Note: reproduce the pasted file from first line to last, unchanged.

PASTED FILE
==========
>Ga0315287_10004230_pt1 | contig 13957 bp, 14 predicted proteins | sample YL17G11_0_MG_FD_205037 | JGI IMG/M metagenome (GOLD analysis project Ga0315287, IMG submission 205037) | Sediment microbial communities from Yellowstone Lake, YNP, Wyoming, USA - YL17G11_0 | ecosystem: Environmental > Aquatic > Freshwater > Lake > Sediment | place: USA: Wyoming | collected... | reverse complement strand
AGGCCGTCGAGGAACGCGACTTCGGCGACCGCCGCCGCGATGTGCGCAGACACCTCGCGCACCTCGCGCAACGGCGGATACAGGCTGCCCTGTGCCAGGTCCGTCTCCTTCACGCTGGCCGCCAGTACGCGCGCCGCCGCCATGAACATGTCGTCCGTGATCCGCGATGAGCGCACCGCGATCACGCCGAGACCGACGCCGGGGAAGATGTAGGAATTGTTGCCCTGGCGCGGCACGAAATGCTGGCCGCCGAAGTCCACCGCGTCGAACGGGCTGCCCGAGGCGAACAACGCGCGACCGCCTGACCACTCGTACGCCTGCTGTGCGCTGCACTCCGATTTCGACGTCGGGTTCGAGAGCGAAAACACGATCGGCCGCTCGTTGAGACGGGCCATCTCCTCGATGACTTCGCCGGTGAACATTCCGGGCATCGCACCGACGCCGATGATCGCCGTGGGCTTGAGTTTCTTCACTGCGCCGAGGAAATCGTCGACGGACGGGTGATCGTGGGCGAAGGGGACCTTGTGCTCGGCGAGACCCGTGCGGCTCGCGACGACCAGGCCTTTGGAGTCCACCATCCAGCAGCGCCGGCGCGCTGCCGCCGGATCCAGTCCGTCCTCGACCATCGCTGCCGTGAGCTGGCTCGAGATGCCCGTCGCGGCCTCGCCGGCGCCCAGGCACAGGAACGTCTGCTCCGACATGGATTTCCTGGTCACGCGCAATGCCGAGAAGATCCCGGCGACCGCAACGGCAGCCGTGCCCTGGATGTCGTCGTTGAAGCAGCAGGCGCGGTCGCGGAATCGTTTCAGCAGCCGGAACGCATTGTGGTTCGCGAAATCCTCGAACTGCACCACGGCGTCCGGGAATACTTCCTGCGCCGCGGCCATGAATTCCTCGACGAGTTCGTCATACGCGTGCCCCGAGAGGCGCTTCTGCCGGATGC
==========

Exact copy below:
>Ga0315287_10004230_pt1 | contig 13957 bp, 14 predicted proteins | sample YL17G11_0_MG_FD_205037 | JGI IMG/M metagenome (GOLD analysis project Ga0315287, IMG submission 205037) | Sediment microbial communities from Yellowstone Lake, YNP, Wyoming, USA - YL17G11_0 | ecosystem: Environmental > Aquatic > Freshwater > Lake > Sediment | place: USA: Wyoming | collected... | reverse complement strand
AGGCCGTCGAGGAACGCGACTTCGGCGACCGCCGCCGCGATGTGCGCAGACACCTCGCGCACCTCGCGCAACGGCGGATACAGGCTGCCCTGTGCCAGGTCCGTCTCCTTCACGCTGGCCGCCAGTACGCGCGCCGCCGCCATGAACATGTCGTCCGTGATCCGCGATGAGCGCACCGCGATCACGCCGAGACCGACGCCGGGGAAGATGTAGGAATTGTTGCCCTGGCGCGGCACGAAATGCTGGCCGCCGAAGTCCACCGCGTCGAACGGGCTGCCCGAGGCGAACAACGCGCGACCGCCTGACCACTCGTACGCCTGCTGTGCGCTGCACTCCGATTTCGACGTCGGGTTCGAGAGCGAAAACACGATCGGCCGCTCGTTGAGACGGGCCATCTCCTCGATGACTTCGCCGGTGAACATTCCGGGCATCGCACCGACGCCGATGATCGCCGTGGGCTTGAGTTTCTTCACTGCGCCGAGGAAATCGTCGACGGACGGGTGATCGTGGGCGAAGGGGACCTTGTGCTCGGCGAGACCCGTGCGGCTCGCGACGACCAGGCCTTTGGAGTCCACCATCCAGCAGCGCCGGCGCGCTGCCGCCGGATCCAGTCCGTCCTCGACCATCGCTGCCGTGAGCTGGCTCGAGATGCCCGTCGCGGCCTCGCCGGCGCCCAGGCACAGGAACGTCTGCTCCGACATGGATTTCCTGGTCACGCGCAATGCCGAGAAGATCCCGGCGACCGCAACGGCAGCCGTGCCCTGGATGTCGTCGTTGAAGCAGCAGGCGCGGTCGCGGAATCGTTTCAGCAGCCGGAACGCATTGTGGTTCGCGAAATCCTCGAACTGCACCACGGCGTCCGGGAATACTTCCTGCGCCGCGGCCATGAATTCCTCGACGAGTTCGTCATACGCGTGCCCCGAGAGGCGCTTCTGCCGGATGC